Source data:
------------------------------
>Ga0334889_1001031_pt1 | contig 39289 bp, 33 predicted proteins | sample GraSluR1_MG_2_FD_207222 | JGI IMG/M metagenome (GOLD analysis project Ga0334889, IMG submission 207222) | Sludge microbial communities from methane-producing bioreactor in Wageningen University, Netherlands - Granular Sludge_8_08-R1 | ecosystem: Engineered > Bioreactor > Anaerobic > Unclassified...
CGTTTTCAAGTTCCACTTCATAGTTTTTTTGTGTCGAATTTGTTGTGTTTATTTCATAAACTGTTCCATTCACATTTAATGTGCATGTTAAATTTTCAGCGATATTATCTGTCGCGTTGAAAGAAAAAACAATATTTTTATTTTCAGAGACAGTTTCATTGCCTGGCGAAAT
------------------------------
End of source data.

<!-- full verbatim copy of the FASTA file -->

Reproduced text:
>Ga0334889_1001031_pt1 | contig 39289 bp, 33 predicted proteins | sample GraSluR1_MG_2_FD_207222 | JGI IMG/M metagenome (GOLD analysis project Ga0334889, IMG submission 207222) | Sludge microbial communities from methane-producing bioreactor in Wageningen University, Netherlands - Granular Sludge_8_08-R1 | ecosystem: Engineered > Bioreactor > Anaerobic > Unclassified...
CGTTTTCAAGTTCCACTTCATAGTTTTTTTGTGTCGAATTTGTTGTGTTTATTTCATAAACTGTTCCATTCACATTTAATGTGCATGTTAAATTTTCAGCGATATTATCTGTCGCGTTGAAAGAAAAAACAATATTTTTATTTTCAGAGACAGTTTCATTGCCTGGCGAAAT